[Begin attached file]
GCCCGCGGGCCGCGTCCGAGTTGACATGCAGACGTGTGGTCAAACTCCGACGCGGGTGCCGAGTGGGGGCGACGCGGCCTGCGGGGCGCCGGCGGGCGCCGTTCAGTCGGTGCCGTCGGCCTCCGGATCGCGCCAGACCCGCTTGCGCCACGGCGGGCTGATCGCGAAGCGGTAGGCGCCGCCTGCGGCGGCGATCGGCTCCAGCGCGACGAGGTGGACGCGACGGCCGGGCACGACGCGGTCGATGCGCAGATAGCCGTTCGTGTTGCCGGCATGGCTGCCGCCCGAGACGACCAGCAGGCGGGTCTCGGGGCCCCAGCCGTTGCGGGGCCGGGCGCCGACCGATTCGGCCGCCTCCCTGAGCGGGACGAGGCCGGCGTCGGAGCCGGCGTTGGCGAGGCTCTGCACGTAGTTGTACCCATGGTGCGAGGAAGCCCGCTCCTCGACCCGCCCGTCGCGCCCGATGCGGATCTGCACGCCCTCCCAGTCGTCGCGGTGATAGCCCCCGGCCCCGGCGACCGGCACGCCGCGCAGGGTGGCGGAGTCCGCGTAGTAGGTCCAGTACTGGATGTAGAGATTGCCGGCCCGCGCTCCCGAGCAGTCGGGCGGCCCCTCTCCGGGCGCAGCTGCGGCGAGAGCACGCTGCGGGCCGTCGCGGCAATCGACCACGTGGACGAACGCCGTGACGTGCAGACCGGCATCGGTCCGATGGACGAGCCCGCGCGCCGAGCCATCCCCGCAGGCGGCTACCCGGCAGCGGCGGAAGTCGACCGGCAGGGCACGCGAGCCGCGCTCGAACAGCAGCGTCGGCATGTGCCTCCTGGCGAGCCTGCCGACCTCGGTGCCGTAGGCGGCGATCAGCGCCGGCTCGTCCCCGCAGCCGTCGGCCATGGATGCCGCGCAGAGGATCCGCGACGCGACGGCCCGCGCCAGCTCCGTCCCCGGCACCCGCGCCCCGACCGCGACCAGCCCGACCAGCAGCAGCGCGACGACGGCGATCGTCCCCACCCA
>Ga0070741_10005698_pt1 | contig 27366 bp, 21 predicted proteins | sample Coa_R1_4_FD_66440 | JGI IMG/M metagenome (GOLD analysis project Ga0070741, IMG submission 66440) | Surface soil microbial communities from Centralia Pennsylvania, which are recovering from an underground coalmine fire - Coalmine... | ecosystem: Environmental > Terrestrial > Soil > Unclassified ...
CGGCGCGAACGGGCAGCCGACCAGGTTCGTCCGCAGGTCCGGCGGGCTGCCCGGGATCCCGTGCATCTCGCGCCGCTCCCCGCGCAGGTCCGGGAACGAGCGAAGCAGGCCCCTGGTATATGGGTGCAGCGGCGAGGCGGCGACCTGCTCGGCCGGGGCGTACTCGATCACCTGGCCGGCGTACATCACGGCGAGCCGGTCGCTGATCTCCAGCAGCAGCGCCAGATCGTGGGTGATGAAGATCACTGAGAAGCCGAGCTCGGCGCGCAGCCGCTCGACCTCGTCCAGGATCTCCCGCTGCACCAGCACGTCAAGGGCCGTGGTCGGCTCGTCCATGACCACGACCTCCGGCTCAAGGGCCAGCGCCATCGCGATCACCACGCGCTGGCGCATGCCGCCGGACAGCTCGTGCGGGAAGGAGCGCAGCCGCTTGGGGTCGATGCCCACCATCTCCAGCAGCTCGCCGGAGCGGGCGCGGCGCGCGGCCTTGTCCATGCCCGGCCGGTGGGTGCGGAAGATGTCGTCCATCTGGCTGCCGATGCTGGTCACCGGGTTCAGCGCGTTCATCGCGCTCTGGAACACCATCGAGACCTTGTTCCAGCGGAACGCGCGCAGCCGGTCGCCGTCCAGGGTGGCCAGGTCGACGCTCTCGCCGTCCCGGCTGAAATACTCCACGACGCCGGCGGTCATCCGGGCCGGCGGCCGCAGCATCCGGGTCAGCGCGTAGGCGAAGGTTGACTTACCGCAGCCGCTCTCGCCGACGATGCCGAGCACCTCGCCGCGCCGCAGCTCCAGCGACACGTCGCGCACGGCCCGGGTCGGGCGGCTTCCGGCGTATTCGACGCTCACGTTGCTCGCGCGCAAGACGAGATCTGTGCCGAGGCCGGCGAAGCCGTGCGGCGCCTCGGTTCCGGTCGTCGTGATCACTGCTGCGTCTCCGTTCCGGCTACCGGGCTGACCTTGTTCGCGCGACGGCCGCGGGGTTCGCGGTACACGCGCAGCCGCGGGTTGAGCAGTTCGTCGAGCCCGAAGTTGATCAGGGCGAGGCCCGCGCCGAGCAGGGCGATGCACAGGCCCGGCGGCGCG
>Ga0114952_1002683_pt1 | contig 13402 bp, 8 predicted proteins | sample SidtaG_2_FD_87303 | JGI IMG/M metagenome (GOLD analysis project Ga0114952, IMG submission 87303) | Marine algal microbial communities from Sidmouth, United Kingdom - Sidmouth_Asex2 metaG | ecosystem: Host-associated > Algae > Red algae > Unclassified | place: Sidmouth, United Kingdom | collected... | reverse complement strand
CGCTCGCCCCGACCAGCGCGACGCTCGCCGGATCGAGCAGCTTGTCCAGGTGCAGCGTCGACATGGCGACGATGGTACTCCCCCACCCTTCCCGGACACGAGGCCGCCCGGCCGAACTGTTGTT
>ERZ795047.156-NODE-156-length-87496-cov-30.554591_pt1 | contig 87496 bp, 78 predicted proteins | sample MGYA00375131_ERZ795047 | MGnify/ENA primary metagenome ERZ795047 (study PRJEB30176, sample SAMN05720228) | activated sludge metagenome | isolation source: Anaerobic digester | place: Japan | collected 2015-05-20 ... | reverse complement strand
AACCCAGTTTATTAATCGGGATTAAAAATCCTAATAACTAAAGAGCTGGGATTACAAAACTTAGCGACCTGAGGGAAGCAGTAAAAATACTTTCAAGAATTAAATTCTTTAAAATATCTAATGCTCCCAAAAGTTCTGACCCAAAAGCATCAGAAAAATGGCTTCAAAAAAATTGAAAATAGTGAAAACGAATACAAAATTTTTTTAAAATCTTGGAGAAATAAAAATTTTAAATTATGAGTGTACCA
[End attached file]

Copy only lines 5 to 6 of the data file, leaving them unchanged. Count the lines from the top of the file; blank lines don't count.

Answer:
CGCTCGCCCCGACCAGCGCGACGCTCGCCGGATCGAGCAGCTTGTCCAGGTGCAGCGTCGACATGGCGACGATGGTACTCCCCCACCCTTCCCGGACACGAGGCCGCCCGGCCGAACTGTTGTT
>ERZ795047.156-NODE-156-length-87496-cov-30.554591_pt1 | contig 87496 bp, 78 predicted proteins | sample MGYA00375131_ERZ795047 | MGnify/ENA primary metagenome ERZ795047 (study PRJEB30176, sample SAMN05720228) | activated sludge metagenome | isolation source: Anaerobic digester | place: Japan | collected 2015-05-20 ... | reverse complement strand